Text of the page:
NEW DELHI: A BJP win, a BJP-led coalition or a non-BJP government – – These three possible results could make the market swing up to 10 per cent either way, say analysts, as the first phase of voting kicked off on Thursday.
Past poll surveys have more or less managed to predict 2014 and 2009 election outcome, but were largely ineffective in suggesting the victory margin of the winning coalition.
This time, some of the opinion polls have pegged the BJP tally at 265-285, mostly in line with 2014s 282 seats.
To be sure, Dalal Street is baking in a BJP win, but a few analysts warn of the possibility of a 2004-like scenario when the BJP failed to keep power, much to investors' surprise then.
“The market presumably believes that 2019 will be no different (vis a vis 2014). Thus, a shock outcome may create considerable confusion and consternation in the market,” Kotak Institutional Equities said in a note.
The results will be out on May 23.
The market ultimately thinks in terms of probabilities, given the current valuations pricing in a Modi win. A negative surprise is seen to do more harm than a positive surprise to the market.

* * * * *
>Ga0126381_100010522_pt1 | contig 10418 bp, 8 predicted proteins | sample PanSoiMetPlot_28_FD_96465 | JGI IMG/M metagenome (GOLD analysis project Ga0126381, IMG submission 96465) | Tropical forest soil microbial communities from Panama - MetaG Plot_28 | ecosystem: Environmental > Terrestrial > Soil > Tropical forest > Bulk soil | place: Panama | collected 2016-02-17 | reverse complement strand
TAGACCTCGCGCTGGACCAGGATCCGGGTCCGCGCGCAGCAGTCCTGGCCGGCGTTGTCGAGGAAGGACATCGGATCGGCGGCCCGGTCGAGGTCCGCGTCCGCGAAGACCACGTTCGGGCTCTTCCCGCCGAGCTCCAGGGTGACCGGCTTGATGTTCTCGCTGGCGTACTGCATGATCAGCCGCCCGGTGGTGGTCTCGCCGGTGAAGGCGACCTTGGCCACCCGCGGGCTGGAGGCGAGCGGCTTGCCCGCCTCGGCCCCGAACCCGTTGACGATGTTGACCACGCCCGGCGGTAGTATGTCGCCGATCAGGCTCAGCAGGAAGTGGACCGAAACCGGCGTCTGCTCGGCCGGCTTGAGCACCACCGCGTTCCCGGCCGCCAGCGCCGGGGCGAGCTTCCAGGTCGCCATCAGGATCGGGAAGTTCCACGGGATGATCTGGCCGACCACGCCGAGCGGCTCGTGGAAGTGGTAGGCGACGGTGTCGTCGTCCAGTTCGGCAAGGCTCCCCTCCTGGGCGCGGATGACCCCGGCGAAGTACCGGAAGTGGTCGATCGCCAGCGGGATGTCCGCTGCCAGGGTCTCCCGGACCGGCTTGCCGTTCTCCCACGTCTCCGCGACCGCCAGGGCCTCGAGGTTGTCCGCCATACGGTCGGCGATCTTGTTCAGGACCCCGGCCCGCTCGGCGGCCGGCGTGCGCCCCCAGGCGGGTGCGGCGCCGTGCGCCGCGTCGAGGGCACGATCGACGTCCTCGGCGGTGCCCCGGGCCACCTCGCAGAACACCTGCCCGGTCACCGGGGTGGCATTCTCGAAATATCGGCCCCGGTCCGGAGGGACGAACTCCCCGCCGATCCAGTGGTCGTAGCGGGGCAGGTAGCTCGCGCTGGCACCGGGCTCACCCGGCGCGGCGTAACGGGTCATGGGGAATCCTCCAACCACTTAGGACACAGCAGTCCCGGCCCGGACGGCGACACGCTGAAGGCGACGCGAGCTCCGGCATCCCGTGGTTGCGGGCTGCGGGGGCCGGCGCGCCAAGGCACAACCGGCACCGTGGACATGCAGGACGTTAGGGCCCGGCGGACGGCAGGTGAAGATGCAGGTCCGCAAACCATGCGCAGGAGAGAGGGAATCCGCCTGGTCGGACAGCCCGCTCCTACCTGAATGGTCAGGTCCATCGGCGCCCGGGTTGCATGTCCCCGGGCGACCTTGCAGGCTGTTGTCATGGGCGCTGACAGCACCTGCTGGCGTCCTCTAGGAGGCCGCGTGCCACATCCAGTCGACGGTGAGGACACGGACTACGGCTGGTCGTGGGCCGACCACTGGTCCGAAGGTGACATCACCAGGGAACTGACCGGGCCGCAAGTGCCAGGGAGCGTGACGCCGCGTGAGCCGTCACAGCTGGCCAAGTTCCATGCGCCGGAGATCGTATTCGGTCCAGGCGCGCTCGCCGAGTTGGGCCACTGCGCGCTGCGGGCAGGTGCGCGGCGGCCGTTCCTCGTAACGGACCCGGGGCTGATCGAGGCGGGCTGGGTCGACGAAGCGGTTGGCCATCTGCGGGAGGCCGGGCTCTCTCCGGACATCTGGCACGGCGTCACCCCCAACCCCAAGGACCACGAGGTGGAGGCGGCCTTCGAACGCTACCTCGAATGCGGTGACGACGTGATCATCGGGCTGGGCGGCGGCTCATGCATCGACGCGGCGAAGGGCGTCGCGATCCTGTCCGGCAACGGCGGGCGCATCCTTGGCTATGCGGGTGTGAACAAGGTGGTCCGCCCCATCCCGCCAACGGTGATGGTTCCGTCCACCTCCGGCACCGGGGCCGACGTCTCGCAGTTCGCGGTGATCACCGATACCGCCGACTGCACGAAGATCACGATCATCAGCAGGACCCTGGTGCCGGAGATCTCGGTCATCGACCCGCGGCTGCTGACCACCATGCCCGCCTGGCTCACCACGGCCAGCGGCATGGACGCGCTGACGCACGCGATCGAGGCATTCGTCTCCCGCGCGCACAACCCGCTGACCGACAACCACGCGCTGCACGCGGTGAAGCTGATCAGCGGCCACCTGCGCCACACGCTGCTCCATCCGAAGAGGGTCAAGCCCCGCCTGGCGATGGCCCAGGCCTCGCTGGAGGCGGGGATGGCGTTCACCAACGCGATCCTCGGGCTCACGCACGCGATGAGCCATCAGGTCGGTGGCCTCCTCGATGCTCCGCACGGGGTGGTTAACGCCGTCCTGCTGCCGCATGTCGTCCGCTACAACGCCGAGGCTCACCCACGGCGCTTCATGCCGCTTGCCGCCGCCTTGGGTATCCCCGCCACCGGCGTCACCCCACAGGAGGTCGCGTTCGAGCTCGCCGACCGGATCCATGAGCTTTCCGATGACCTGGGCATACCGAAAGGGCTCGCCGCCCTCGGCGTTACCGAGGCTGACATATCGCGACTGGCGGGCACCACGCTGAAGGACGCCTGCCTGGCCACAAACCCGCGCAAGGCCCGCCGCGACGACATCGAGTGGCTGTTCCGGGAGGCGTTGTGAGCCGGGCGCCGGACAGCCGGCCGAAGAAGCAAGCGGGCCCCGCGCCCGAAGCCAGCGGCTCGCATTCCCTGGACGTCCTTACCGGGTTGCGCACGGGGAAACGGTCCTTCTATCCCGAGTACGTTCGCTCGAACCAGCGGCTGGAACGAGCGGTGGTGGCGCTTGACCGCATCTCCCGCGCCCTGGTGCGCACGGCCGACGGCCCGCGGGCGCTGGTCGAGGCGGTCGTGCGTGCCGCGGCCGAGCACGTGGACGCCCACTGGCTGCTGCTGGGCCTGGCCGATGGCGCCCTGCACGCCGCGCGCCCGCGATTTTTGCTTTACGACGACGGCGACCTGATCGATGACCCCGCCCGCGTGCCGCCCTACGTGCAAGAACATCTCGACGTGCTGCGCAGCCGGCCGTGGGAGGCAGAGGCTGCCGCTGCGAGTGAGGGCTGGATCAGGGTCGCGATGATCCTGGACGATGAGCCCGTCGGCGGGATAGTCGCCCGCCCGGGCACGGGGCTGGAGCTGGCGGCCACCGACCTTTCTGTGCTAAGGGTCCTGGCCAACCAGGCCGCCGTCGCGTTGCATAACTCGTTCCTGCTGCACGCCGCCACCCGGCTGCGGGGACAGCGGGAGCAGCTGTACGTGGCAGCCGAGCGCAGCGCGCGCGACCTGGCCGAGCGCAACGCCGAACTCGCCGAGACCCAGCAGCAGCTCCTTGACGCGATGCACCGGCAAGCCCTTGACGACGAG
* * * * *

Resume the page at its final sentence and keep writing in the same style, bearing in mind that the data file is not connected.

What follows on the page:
Swaminathan Aiyar, Consulting Editor, ETNow, sees 70 per cent chance of a BJP victory.
“The market has factored in a substantial likelihood, at least two-thirds likelihood of Modi or BJP wins. I would not be surprised if the market gets bumped up. Then, the BJP's chances go from 70 per cent to 100 per cent,” he said.
Nilesh Shah of Envision Capital said the Nifty50 may climb another 5-10 per cent from the prevailing level if the incumbent government gets a majority of its own.
He is of the view that the stock market will be fine if the BJP comes to power with outside support from allies. In that case, the market will be more neutral and may at most see 3-4 per cent upmove.
But a range of scenarios will open up if the BJP is ousted.
“It could be a Congress-led government or a Third Front with outside support of the Congress or even the outside support of the BJP. That case will be a doomsday scenario, where the markets initially will react like what happened in 2004 when the Vajpayee government did not get re-elected,” Shah said.
In 2004, the stock market had fallen close to 10 per cent on the election sRead More – Source